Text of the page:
[svlug] sparcstation 5: first steps

Dagmar d'Surreal dagmar at dsurreal.org
Mon Jun 4 15:57:02 PDT 2001

On Sat, 2 Jun 2001, Rick Moen wrote:

> begin  Dagmar d'Surreal quotation:
> > Well, this where the magic phrase "proper policies and procedures"
> > comes into play.
> On a good day, those will suffice -- and you won't have people changing
> their BIOS passwords before turning the machine back in, resigning, and
> then becoming impossible to reach.  And you won't have people changing
> their passwords and neglecting to tell their supervisors.  On a good day.

Unable to reach?  It seems you think I'm talking about politely asking the
user to surrender the BIOS password.  By no means am I talking about
anything other than LEGAL action.  A company that can afford to pass out
notebooks to it's employees can almost certainly afford to press criminal
and/or civil charges against a former employee who engages in misdeeds
such as this.  
> Me, I'd rather not have the feature there to go wrong in the first
> place.  I saw how badly people at $PRIOR_FIRM could shoot me in the foot
> just with their regular BIOS passwords and lilo passwording, when they 
> went home for the day before I got around to working on their company 
> workstations.

Yeah, but in my eyes it's a matter of if the material on the notebook is
so terrifyingly valuable to require hardware like that, then it should
a) be used properly, or b) the user shouldn't be allowed to leave the
building with it, or c) you take out heavy heavy insurance against it's
loss.  But then, I'm a notable hard-nosed bastard about not letting
[l]users bully me around on policy.  Jewelers typically don't go running
around on the streets with a few hundred thousand dollars worth of
diamonds in their pocket without _good_ reason.  There's no reason why
accountants and such should be any different.

> > Heh.  Your car looks like you might be able to afford something worth
> > stealing then.
> Dude, you should see it.  The old '83 Honda Accord I used then is still 
> around, marooned like a beached whale in my driveway in Menlo Park.
> That old rustbucket shot blue flames out of the shot-to-hell muffler for
> its final few months, before the engine died completely.  Back around
> 1987, he unibody got crumpled several inches short by the woman who
> rear-ended me at 40 MPH at Fell & Stanyan, and pushed my car into the
> one ahead.  (I stopped at the light; she didn't.)  It got dented on all
> sides, and trip stripped off it, by drunken clubgoers.  The hood somehow
> got sandblasted at some point.  
> It basically looks like hell.  Nobody so far has been willing to drive
> to suburbs and tow it away for parts, so there it sits.  Don Marti says
> the "getaway car" (http://crackmonkey.org/travel.html) needs to be the
> Free Software Museum's central exhibit, since I drove pretty much
> everyone around in it.  

LOL!  :)

> > In any case, valuables should be kept in the *trunk* or left at home
> > if you have a car where one can pull down the back seat easily to get
> > into the trunk.
> Ja.  But the getaway car's a hatchback.
> > Notebook theieves who do target them on a regular basis (and we're
> > talking about places like hotels and conference rooms, too, not just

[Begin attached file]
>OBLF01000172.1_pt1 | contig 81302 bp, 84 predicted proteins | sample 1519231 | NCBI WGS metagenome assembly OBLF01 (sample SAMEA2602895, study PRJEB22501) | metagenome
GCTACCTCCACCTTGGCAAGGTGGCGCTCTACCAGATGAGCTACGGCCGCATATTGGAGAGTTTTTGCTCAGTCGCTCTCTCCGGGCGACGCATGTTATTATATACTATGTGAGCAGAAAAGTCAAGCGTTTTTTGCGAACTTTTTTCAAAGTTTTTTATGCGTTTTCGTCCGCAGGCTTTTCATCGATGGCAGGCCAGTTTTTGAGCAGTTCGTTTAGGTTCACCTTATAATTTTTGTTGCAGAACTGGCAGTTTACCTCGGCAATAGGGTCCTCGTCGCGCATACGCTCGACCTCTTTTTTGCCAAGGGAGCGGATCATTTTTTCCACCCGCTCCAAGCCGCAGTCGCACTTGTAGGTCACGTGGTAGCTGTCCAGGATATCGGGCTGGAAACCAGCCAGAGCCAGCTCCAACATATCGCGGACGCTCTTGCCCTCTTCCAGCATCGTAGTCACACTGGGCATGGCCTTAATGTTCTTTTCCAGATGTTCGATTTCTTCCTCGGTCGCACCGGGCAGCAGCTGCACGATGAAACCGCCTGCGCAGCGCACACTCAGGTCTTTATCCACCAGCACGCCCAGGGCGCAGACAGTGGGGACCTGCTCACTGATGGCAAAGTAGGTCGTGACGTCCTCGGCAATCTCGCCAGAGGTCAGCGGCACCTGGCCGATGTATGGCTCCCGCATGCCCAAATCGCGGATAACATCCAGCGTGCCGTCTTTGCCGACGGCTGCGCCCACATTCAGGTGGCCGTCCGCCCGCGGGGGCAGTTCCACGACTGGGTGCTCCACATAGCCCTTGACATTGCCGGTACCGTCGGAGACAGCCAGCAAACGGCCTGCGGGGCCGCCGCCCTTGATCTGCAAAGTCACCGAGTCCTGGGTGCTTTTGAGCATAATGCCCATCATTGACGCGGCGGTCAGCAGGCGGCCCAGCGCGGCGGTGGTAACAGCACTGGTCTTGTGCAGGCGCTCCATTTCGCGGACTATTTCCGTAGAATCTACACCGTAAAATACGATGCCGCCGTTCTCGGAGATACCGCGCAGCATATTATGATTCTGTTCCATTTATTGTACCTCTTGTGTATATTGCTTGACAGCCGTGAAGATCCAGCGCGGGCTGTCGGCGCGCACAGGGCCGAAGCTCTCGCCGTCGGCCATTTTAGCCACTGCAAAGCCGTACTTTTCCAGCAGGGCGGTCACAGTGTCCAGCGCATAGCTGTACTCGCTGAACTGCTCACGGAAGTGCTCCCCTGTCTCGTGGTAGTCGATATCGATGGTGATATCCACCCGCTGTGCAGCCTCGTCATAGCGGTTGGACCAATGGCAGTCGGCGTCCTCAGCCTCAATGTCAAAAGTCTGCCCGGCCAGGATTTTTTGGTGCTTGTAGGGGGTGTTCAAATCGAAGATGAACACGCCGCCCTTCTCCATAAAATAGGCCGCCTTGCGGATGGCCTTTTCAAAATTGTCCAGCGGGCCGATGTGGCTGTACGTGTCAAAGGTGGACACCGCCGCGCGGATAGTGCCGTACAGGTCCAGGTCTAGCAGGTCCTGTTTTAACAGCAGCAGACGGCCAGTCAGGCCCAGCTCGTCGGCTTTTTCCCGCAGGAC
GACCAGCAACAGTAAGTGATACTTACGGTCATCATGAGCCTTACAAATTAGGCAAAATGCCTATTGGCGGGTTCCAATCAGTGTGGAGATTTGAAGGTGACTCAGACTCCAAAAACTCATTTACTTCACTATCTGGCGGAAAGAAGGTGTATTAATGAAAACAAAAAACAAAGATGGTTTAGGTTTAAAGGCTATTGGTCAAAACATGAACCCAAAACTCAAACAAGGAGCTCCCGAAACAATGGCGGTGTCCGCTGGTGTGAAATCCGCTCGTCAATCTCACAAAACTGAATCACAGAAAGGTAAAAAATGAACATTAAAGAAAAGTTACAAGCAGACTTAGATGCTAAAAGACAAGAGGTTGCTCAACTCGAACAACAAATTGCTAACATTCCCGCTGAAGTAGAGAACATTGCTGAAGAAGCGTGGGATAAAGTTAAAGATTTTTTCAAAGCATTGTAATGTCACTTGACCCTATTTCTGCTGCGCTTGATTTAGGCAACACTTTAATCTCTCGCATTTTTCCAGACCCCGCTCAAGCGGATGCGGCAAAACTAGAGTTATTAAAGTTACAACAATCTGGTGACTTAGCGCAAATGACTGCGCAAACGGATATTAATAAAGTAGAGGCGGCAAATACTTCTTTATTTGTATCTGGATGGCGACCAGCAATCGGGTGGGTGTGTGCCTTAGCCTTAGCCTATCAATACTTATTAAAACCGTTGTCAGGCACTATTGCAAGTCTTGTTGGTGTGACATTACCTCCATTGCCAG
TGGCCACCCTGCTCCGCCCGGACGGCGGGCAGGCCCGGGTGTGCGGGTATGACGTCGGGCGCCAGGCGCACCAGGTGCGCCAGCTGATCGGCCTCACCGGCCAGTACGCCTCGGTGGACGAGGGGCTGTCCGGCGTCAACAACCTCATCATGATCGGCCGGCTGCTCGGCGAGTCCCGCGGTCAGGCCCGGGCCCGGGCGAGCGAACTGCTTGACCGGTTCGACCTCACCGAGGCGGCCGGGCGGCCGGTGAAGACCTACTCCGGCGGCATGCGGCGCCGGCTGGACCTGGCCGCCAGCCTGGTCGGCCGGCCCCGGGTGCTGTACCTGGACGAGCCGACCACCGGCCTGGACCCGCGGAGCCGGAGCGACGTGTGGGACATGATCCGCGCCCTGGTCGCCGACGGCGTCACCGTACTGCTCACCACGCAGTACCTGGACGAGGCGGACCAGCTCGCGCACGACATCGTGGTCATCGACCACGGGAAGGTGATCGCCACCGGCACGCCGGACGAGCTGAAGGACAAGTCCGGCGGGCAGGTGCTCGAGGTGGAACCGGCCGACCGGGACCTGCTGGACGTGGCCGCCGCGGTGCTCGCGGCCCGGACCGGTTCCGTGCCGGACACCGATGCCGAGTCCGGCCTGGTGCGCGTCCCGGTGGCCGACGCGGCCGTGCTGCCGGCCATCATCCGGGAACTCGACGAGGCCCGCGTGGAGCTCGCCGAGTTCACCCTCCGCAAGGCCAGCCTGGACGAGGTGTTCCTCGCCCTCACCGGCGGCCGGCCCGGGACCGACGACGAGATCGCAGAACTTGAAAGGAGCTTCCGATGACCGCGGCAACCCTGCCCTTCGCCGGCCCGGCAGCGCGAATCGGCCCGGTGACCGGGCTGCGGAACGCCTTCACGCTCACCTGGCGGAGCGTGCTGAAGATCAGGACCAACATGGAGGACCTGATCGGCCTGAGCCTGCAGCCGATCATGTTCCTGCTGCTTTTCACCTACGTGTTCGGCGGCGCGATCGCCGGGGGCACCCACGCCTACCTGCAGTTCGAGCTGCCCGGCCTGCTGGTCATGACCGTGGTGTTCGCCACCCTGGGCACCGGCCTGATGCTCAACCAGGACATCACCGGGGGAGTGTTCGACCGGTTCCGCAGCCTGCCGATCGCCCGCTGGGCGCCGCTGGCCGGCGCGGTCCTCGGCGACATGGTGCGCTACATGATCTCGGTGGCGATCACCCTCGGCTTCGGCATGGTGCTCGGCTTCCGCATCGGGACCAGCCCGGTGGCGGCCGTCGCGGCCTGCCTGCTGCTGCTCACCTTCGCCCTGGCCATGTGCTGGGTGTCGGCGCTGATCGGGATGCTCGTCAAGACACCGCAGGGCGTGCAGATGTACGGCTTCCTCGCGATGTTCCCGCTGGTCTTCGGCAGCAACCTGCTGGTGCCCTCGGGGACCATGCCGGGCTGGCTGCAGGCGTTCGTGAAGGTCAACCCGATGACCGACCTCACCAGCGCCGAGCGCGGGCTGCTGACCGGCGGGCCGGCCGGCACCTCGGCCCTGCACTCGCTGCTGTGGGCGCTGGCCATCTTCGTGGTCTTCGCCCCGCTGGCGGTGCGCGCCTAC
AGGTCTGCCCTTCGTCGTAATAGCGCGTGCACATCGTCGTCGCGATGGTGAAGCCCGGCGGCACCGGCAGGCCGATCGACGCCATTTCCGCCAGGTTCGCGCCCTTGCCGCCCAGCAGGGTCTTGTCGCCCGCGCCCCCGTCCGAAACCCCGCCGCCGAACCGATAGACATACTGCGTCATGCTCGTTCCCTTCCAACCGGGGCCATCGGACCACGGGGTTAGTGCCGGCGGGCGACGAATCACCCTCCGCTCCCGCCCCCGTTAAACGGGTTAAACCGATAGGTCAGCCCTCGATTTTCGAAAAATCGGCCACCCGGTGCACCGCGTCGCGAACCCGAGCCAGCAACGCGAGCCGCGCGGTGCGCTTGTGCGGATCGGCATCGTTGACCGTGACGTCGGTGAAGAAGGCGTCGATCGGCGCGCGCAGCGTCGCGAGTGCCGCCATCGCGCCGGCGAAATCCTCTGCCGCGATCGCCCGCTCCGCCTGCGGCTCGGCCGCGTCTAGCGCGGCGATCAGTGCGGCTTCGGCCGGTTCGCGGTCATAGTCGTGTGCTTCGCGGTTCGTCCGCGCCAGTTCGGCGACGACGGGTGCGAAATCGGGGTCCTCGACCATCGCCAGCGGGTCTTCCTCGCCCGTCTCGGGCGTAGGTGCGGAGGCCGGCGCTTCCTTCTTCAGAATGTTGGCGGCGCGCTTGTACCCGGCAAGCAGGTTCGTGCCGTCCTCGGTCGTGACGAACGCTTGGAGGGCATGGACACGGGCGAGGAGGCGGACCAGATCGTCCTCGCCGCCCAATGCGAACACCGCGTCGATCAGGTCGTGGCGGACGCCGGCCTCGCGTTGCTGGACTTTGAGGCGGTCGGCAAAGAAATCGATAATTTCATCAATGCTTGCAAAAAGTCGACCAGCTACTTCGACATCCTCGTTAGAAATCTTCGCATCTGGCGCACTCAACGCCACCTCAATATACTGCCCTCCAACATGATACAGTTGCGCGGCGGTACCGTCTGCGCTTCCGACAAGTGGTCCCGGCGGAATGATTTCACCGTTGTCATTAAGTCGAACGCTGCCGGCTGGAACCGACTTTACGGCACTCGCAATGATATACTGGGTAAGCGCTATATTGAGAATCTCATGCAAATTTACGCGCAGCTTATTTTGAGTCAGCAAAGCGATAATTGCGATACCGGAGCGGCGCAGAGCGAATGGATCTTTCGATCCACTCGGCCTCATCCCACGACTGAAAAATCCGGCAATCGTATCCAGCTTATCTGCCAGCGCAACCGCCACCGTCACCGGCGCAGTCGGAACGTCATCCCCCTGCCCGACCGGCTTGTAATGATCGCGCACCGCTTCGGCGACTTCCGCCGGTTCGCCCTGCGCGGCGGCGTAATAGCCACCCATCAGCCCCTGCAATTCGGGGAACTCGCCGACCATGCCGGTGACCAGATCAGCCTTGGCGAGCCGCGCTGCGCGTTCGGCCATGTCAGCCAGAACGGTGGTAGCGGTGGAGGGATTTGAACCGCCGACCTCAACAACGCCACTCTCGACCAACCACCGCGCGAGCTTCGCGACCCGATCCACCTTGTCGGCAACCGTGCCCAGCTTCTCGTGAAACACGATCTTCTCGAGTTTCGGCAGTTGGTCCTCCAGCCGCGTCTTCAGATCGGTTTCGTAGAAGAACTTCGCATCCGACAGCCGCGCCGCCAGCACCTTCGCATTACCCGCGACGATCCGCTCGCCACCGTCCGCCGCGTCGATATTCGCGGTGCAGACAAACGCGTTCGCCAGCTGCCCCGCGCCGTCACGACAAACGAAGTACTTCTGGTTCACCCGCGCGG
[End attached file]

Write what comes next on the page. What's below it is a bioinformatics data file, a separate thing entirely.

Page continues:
> > cars and/or airports) will eventually recognize models that they won't
> > be able to resell, and so they're less likely to bother stealing them
> > if they recognize them.
> Not if they use the most-common trick of just snagging anything that
> looks suspciously like a laptop computer's shoulder bag.  For example, a
> lot of laptops get stolen this way by pairs of thieves making the snatch
> right at airport X-ray security machines.  You put the bag through, and
> one thief is on the far side to grab your bad, while the other creates a
> diversion to delay you on the outer side.  Thief #1 ducks into the
> restroom, puts your bag inside a larger bag, and walks back out to the
> public area.  Only later does he look at what he's snagged.
> 'Sides, thieves usually aren't too bright, or they'd be in a different
> line of business.  Here's another anecdote for you:
> Around 1986, I was working at an office in Emeryville, commuting from
> the Sunset District, S.F.  Often, I'd do so using my ratty old 10-speed 
> bicycle I'd constructed in high school from a Peugeot frame I'd bought
> for $6 and a pair of ruined wheels I bought for $1 the pair.  (I rebuilt
> them with new spokes.)  I crossed the Bay either on BART or the CalTrans 
> bike-shuttle van ($1/ride).  And, lacking a good bicycle parking
> facility, I stowed the bicycle under the furthest, innermost stairwell
> inside my office building on the ground floor, pulled apart and locked
> to itself with a Kryptonite U-lock.
> One evening, it was gone.  I hiked the very long distance down the
> Emeryville marina to Emeryville P.D. headquarters, shaking my head in
> wonderment all the way, about what the thief could possibly have been
> thinking.  My report was taken by a grizzled old sargeant with a strong
> Boston accent.  Me:  "I really don't understand.  This guy had to walk
> past 100 metres of open office doors, and then right down Powell Street
> Emeryville, visible to the whole town, carrying obviously stolen
> property -- for _what_?   A junk bicycle, which would take a ridiculous
> amount of work with saws, or Volvo jacks, or freon-freezing, to get the 
> lock off.  Why?"  The Boston cop:  "We're not talkin' about a brain
> surgeon, here."  Me:  "Oh."
> -- 
> Cheers,     "Learning Java has been a slow and tortuous process for me.  Every 
> Rick Moen   few minutes, I start screaming 'No, you fools!" and have to go
> rick at linuxmafia.com       read something from _Structure and Interpretation of
>             Computer Programs' to de-stress."   -- The Cube, www.forum3000.org 
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